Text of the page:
Some employers say databases can't be trusted
By Juan Castillo
Sunday, July 06, 2008
The last sweeping immigration measure passed by Congress — the Immigration Reform and Control Act of 1986 — ordered employers to maintain a record, called an I-9 form, demonstrating that they examined specific documents to check their workers' identity and work authorization.
But employers do not have to verify the authenticity of the documents themselves. That fact has led to criticism of the law's effectiveness because many illegal immigrants use fake or stolen Social Security numbers to get jobs.
Now, federal immigration enforcement officials are aggressively marketing E-Verify, a voluntary Internet program that allows employers to verify workers' Social Security numbers against millions of records in Department of Homeland Security and Social Security Administration databases.
Nationwide, more than 69,000 employers have signed on to use E-Verify — of late at a rate of about 1,000 new businesses a week, the government says. That is still a fraction of the estimated 7.4 million employers nationwide.
Homeland security touts E-Verify as the best means for determining eligibility of new hires and says 94 percent of queries are verified within a few seconds. More than 99 percent of all legal workers checked through E-Verify were verified without receiving a nonconfirmation, said Veronica Nur Valdes, a Homeland Security spokeswoman.
But the U.S. Government Accountability Office says that while E-Verify may help employers detect fraudulent documents, it cannot fully address the use of genuine documents by someone other than their rightful owner. E-Verify is also vulnerable to acts of employer fraud and misuse, the accountability office said in a June report.
"The system is not ready for prime time." said Craig Regelbrugge, a spokesman for U.S. farm labor interests who is based in Washington.
Some employers also worry that firing an employee based on an erroneous search result could lead to a discrimination charge. The 1986 law prohibits discrimination in hiring and firing on the basis of citizenship status or national origin.
Homeland security is also pushing to require employers to fire workers who can't resolve discrepancies in their Social Security number after 93 days. Called the "no-match rule," it is blocked by a California federal judge's injunction.
For years, the Social Security Administration has sent employers letters when employees' names or numbers did not match government records. Some employers just threw the letters away, said Julie Myers, the assistant secretary of homeland security for U.S. Immigration and Customs Enforcement. Under the proposed rule, homeland security would also send "no-match" letters guiding employers on what to do in such cases and outlining penalties for hiring workers who do not resolve discrepancies.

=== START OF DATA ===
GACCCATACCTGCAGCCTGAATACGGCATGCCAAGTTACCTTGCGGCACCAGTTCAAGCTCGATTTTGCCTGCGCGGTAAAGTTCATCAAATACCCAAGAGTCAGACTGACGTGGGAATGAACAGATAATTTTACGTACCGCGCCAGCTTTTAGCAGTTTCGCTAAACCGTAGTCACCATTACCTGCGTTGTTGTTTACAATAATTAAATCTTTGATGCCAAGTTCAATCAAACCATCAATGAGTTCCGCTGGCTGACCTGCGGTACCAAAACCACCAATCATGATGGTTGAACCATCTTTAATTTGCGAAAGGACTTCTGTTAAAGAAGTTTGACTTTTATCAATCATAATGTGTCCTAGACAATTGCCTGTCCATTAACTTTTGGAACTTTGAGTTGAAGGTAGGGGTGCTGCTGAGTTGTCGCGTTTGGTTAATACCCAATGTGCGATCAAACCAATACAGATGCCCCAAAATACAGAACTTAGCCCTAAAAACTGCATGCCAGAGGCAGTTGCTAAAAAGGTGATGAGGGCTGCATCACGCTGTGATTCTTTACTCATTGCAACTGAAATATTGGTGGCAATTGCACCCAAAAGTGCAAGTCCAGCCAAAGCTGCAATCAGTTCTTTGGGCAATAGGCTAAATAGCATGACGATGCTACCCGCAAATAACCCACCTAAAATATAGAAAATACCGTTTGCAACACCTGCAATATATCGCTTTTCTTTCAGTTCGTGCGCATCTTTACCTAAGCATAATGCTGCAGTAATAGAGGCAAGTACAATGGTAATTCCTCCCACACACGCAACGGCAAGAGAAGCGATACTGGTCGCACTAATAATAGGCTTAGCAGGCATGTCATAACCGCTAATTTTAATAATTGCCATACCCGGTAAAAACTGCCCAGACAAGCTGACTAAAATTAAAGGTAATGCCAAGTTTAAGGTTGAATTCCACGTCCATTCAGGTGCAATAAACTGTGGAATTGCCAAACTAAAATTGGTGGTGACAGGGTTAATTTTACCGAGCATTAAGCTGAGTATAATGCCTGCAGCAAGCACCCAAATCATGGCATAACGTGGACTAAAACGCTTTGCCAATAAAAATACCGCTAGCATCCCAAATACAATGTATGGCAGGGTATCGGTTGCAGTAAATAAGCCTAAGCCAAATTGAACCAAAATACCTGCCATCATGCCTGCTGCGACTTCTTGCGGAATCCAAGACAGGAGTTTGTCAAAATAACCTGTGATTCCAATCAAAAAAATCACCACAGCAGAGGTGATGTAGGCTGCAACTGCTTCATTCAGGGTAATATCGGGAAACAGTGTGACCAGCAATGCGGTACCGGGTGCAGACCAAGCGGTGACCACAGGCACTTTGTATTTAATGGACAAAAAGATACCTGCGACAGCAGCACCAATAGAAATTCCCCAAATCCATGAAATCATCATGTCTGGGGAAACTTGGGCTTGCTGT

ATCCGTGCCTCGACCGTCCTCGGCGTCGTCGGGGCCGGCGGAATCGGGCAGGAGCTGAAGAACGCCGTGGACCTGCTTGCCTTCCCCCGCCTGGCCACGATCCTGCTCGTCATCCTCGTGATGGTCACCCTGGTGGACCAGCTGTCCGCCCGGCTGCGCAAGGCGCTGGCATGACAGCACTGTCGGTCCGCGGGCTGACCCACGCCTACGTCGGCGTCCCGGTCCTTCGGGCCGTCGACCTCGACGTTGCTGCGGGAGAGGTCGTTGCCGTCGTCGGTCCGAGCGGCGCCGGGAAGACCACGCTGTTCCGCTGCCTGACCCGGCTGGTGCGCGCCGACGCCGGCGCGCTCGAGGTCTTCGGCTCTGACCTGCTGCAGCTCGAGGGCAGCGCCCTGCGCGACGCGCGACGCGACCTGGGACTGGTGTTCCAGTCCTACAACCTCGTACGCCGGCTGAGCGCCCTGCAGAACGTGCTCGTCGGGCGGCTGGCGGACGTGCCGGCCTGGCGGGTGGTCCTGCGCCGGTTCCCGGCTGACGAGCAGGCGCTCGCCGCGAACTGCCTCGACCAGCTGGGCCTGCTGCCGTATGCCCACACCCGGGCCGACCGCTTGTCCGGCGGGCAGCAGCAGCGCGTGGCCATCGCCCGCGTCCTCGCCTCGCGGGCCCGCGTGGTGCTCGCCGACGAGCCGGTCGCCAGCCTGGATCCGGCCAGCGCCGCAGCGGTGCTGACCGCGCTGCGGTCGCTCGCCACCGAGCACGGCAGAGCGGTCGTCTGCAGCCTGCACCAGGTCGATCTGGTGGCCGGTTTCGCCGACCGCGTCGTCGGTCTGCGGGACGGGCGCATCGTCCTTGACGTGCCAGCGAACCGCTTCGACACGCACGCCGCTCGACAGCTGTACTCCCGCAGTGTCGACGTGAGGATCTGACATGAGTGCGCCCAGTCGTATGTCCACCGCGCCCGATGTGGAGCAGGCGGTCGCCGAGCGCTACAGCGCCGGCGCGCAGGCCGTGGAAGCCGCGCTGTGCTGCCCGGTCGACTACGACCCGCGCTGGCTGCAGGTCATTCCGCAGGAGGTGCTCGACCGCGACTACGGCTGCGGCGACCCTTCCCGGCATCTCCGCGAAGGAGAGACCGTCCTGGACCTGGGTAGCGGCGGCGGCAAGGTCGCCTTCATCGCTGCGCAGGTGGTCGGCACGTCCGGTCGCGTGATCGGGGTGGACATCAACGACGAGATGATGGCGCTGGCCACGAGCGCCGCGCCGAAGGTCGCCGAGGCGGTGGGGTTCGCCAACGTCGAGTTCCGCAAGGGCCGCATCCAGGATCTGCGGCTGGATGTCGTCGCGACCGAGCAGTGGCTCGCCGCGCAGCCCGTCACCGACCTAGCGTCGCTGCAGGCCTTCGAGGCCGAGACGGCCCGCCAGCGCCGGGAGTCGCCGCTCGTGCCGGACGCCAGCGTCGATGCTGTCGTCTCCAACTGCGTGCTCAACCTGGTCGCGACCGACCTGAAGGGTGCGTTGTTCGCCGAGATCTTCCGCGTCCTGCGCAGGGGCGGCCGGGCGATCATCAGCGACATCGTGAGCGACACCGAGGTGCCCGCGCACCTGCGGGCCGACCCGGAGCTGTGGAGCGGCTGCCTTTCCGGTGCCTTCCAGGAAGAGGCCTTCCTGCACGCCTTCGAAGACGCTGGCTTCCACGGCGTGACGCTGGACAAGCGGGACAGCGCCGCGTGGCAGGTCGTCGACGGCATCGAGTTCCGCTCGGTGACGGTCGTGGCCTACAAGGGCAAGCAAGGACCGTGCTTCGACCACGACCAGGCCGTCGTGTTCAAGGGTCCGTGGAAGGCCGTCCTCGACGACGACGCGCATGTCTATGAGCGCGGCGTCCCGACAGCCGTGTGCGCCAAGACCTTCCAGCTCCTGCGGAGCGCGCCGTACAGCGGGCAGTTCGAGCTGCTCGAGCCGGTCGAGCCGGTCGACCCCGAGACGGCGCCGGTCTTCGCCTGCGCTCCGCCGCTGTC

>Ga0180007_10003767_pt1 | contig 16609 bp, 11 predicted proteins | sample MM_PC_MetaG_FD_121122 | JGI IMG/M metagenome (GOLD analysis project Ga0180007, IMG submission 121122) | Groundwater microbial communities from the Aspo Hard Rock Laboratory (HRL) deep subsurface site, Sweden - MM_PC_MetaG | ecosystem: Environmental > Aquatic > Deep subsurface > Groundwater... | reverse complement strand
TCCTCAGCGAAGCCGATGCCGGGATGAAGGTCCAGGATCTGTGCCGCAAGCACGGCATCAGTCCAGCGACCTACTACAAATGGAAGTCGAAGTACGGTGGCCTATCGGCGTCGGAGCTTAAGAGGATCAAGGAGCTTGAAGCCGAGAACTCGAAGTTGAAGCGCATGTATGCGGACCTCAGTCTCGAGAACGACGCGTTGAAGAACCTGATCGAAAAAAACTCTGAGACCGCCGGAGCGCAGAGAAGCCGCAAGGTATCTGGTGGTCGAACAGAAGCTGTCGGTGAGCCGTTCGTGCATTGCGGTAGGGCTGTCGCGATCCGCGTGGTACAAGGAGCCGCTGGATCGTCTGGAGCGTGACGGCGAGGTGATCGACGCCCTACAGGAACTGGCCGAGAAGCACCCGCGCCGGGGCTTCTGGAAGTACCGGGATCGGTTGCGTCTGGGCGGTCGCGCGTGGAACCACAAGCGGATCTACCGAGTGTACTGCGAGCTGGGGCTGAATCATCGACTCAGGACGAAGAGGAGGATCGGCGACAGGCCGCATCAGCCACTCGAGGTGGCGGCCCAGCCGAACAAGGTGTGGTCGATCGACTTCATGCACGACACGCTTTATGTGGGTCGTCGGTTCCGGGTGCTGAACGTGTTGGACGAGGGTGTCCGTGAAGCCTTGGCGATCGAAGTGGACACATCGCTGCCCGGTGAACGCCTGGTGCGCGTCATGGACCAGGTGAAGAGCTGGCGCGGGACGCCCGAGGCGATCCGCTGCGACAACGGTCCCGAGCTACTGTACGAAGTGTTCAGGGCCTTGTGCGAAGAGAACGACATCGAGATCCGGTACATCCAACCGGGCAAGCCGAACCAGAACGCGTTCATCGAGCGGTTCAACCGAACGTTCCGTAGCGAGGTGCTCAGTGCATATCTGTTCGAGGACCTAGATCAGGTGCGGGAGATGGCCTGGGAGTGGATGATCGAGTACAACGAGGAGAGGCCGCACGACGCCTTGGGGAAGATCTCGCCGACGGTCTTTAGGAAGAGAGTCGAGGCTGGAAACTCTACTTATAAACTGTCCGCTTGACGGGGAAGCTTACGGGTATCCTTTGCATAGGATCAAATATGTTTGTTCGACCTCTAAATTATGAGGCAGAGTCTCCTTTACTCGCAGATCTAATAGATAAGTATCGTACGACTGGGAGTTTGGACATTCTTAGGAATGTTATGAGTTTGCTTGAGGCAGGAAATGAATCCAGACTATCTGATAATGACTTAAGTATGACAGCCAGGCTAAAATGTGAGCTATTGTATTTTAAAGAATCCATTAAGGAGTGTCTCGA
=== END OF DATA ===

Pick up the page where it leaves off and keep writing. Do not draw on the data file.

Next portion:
In arguing against the plan, business and civil rights advocates say that it is not fraud-proof and that it could harm legitimate workers, like those who change their name in a divorce or marriage but forget to notify Social Security. Legal workers might end up getting fired before they can navigate federal red tape and prove that they are authorized to work, critics say.
The protests are overblown, government officials say. The majority of people who trigger E-Verify mismatches or "no-match" letters don't try to contest them, and most are presumed not to have legitimate documents, Valdes said.
But are illegal workers caught in the Social Security checks likely to give up and leave the country?
Probably not, said Regelbrugge, co-chairman of the Agriculture Coalition for Immigration Reform.
"What you'll probably get is simply a mass migration where the workers leave farmer Jones and go to work for farmer Smith and vice versa, and everybody tries to stay one step ahead of the thing," Regelbrugge said.
Richie Jackson, chief executive of the Texas Restaurant Association, said workers who take their false documents from one job to the next will create turnover in a growing industry that will be hard-pressed to fill jobs. The population of native-born workers between the ages of 18 and 24 — a prime demographic in the industry's work force — will decline by 7.5 percent during the next 10 years, Jackson said.
Ray Perryman, a Waco-based economist, estimates that 13 percent of the retail and restaurant work force in Texas is undocumented.
A bill in a U.S. House committee would require all employers to participate in E-Verify and to fire anyone who cannot prove his or her right to work.
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